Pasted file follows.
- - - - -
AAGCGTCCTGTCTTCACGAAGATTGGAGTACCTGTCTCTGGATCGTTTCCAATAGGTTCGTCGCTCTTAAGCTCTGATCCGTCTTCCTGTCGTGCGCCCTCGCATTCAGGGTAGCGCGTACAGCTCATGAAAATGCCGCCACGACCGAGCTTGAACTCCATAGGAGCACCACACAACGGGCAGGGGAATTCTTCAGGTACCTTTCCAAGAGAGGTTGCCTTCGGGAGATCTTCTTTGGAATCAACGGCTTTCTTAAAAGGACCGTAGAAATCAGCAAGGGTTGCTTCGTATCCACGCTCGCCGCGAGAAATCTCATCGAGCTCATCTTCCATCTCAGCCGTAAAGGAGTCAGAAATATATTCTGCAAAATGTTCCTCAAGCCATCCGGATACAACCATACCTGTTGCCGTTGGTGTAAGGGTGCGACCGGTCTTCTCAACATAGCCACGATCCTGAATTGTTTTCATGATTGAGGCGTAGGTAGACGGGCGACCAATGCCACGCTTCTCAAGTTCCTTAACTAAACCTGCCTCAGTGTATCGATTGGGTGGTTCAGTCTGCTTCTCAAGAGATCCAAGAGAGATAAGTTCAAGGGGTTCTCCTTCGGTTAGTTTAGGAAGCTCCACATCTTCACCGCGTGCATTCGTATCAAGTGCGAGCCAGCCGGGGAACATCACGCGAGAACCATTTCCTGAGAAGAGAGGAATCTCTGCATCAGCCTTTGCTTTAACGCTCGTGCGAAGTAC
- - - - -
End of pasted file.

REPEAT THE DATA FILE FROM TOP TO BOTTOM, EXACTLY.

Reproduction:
AAGCGTCCTGTCTTCACGAAGATTGGAGTACCTGTCTCTGGATCGTTTCCAATAGGTTCGTCGCTCTTAAGCTCTGATCCGTCTTCCTGTCGTGCGCCCTCGCATTCAGGGTAGCGCGTACAGCTCATGAAAATGCCGCCACGACCGAGCTTGAACTCCATAGGAGCACCACACAACGGGCAGGGGAATTCTTCAGGTACCTTTCCAAGAGAGGTTGCCTTCGGGAGATCTTCTTTGGAATCAACGGCTTTCTTAAAAGGACCGTAGAAATCAGCAAGGGTTGCTTCGTATCCACGCTCGCCGCGAGAAATCTCATCGAGCTCATCTTCCATCTCAGCCGTAAAGGAGTCAGAAATATATTCTGCAAAATGTTCCTCAAGCCATCCGGATACAACCATACCTGTTGCCGTTGGTGTAAGGGTGCGACCGGTCTTCTCAACATAGCCACGATCCTGAATTGTTTTCATGATTGAGGCGTAGGTAGACGGGCGACCAATGCCACGCTTCTCAAGTTCCTTAACTAAACCTGCCTCAGTGTATCGATTGGGTGGTTCAGTCTGCTTCTCAAGAGATCCAAGAGAGATAAGTTCAAGGGGTTCTCCTTCGGTTAGTTTAGGAAGCTCCACATCTTCACCGCGTGCATTCGTATCAAGTGCGAGCCAGCCGGGGAACATCACGCGAGAACCATTTCCTGAGAAGAGAGGAATCTCTGCATCAGCCTTTGCTTTAACGCTCGTGCGAAGTAC